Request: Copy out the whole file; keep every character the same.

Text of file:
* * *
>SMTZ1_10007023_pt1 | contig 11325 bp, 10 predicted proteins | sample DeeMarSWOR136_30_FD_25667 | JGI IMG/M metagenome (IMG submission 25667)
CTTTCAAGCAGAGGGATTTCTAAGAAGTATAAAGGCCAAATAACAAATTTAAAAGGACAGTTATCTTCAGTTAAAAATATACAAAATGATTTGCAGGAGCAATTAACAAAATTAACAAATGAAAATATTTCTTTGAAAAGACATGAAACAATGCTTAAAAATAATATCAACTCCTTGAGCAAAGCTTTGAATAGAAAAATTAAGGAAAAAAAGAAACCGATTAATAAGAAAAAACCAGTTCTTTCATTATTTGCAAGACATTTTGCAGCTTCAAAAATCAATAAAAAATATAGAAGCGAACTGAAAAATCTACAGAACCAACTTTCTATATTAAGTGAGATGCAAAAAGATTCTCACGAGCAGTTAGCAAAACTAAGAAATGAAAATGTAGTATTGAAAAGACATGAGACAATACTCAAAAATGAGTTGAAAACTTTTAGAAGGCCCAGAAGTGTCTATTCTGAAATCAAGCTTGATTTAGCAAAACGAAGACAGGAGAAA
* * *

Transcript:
>SMTZ1_10007023_pt1 | contig 11325 bp, 10 predicted proteins | sample DeeMarSWOR136_30_FD_25667 | JGI IMG/M metagenome (IMG submission 25667)
CTTTCAAGCAGAGGGATTTCTAAGAAGTATAAAGGCCAAATAACAAATTTAAAAGGACAGTTATCTTCAGTTAAAAATATACAAAATGATTTGCAGGAGCAATTAACAAAATTAACAAATGAAAATATTTCTTTGAAAAGACATGAAACAATGCTTAAAAATAATATCAACTCCTTGAGCAAAGCTTTGAATAGAAAAATTAAGGAAAAAAAGAAACCGATTAATAAGAAAAAACCAGTTCTTTCATTATTTGCAAGACATTTTGCAGCTTCAAAAATCAATAAAAAATATAGAAGCGAACTGAAAAATCTACAGAACCAACTTTCTATATTAAGTGAGATGCAAAAAGATTCTCACGAGCAGTTAGCAAAACTAAGAAATGAAAATGTAGTATTGAAAAGACATGAGACAATACTCAAAAATGAGTTGAAAACTTTTAGAAGGCCCAGAAGTGTCTATTCTGAAATCAAGCTTGATTTAGCAAAACGAAGACAGGAGAAA